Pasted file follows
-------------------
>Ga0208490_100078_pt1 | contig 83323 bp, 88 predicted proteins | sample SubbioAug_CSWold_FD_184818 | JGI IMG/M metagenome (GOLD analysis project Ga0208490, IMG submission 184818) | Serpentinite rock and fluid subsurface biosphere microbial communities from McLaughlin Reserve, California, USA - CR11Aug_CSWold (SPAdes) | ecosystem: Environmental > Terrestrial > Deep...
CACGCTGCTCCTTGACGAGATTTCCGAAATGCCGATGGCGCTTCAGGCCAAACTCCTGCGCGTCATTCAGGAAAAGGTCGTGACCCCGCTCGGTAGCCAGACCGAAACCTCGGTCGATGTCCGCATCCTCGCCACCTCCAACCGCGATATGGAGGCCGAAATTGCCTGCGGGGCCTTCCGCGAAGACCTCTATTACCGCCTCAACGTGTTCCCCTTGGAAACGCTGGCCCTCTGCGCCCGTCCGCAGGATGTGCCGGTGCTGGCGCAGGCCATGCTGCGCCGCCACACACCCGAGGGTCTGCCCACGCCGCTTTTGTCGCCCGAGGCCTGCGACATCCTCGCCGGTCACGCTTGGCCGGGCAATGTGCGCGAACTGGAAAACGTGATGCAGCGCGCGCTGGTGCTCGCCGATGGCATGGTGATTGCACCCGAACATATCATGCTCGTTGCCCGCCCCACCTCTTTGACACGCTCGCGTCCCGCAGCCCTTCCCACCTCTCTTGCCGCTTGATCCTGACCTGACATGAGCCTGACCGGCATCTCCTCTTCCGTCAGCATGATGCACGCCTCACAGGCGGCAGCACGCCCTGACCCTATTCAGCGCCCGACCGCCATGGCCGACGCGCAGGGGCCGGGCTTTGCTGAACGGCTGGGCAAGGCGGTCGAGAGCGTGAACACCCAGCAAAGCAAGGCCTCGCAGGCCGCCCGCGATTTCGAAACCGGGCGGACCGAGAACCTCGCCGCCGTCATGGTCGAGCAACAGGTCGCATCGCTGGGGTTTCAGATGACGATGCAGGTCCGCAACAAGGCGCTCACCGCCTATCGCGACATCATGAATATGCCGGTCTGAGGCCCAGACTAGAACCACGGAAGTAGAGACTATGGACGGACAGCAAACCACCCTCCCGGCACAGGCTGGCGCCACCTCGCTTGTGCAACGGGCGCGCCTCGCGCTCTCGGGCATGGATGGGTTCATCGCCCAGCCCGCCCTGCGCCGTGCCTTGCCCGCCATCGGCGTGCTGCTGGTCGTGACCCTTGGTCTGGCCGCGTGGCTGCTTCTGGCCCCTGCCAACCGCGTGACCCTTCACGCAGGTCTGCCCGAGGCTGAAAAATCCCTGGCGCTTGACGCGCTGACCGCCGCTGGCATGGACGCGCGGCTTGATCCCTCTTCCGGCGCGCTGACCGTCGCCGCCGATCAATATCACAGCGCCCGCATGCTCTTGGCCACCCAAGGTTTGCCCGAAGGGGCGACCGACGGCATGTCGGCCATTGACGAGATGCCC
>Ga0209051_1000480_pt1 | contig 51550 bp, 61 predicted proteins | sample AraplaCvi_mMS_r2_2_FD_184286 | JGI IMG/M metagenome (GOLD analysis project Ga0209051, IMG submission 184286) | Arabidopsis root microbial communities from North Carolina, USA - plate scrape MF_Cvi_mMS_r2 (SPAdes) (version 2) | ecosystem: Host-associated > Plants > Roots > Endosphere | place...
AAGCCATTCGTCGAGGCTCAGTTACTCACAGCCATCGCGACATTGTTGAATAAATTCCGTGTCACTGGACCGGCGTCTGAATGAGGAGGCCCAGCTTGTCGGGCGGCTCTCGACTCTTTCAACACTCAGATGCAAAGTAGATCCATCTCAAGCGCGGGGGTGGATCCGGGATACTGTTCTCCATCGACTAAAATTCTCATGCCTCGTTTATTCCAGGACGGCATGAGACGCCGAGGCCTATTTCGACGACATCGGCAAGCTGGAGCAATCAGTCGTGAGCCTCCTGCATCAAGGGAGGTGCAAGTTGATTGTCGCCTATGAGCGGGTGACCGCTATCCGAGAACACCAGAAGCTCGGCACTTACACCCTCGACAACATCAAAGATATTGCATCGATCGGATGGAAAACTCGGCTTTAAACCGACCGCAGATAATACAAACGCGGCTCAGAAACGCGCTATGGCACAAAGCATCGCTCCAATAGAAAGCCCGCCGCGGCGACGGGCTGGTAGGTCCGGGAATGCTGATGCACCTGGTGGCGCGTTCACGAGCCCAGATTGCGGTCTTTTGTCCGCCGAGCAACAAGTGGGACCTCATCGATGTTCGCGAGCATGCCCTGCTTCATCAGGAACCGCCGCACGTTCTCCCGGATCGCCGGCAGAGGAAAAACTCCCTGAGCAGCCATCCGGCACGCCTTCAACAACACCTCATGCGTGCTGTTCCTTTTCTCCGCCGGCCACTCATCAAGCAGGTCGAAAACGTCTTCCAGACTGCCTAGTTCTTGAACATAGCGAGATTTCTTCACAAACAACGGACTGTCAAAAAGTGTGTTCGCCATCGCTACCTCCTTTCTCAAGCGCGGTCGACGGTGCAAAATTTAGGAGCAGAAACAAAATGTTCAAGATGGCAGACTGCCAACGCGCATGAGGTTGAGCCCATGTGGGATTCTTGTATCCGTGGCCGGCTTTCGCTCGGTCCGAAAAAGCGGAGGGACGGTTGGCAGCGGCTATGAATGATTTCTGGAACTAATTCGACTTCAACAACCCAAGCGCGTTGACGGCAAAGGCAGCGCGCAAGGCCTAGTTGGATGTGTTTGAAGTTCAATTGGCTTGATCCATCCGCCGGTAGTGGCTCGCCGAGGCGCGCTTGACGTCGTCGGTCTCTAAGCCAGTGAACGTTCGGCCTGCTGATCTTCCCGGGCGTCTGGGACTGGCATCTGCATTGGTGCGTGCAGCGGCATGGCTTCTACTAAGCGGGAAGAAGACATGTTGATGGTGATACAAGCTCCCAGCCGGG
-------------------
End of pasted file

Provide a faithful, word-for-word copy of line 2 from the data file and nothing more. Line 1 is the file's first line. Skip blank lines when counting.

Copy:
CACGCTGCTCCTTGACGAGATTTCCGAAATGCCGATGGCGCTTCAGGCCAAACTCCTGCGCGTCATTCAGGAAAAGGTCGTGACCCCGCTCGGTAGCCAGACCGAAACCTCGGTCGATGTCCGCATCCTCGCCACCTCCAACCGCGATATGGAGGCCGAAATTGCCTGCGGGGCCTTCCGCGAAGACCTCTATTACCGCCTCAACGTGTTCCCCTTGGAAACGCTGGCCCTCTGCGCCCGTCCGCAGGATGTGCCGGTGCTGGCGCAGGCCATGCTGCGCCGCCACACACCCGAGGGTCTGCCCACGCCGCTTTTGTCGCCCGAGGCCTGCGACATCCTCGCCGGTCACGCTTGGCCGGGCAATGTGCGCGAACTGGAAAACGTGATGCAGCGCGCGCTGGTGCTCGCCGATGGCATGGTGATTGCACCCGAACATATCATGCTCGTTGCCCGCCCCACCTCTTTGACACGCTCGCGTCCCGCAGCCCTTCCCACCTCTCTTGCCGCTTGATCCTGACCTGACATGAGCCTGACCGGCATCTCCTCTTCCGTCAGCATGATGCACGCCTCACAGGCGGCAGCACGCCCTGACCCTATTCAGCGCCCGACCGCCATGGCCGACGCGCAGGGGCCGGGCTTTGCTGAACGGCTGGGCAAGGCGGTCGAGAGCGTGAACACCCAGCAAAGCAAGGCCTCGCAGGCCGCCCGCGATTTCGAAACCGGGCGGACCGAGAACCTCGCCGCCGTCATGGTCGAGCAACAGGTCGCATCGCTGGGGTTTCAGATGACGATGCAGGTCCGCAACAAGGCGCTCACCGCCTATCGCGACATCATGAATATGCCGGTCTGAGGCCCAGACTAGAACCACGGAAGTAGAGACTATGGACGGACAGCAAACCACCCTCCCGGCACAGGCTGGCGCCACCTCGCTTGTGCAACGGGCGCGCCTCGCGCTCTCGGGCATGGATGGGTTCATCGCCCAGCCCGCCCTGCGCCGTGCCTTGCCCGCCATCGGCGTGCTGCTGGTCGTGACCCTTGGTCTGGCCGCGTGGCTGCTTCTGGCCCCTGCCAACCGCGTGACCCTTCACGCAGGTCTGCCCGAGGCTGAAAAATCCCTGGCGCTTGACGCGCTGACCGCCGCTGGCATGGACGCGCGGCTTGATCCCTCTTCCGGCGCGCTGACCGTCGCCGCCGATCAATATCACAGCGCCCGCATGCTCTTGGCCACCCAAGGTTTGCCCGAAGGGGCGACCGACGGCATGTCGGCCATTGACGAGATGCCC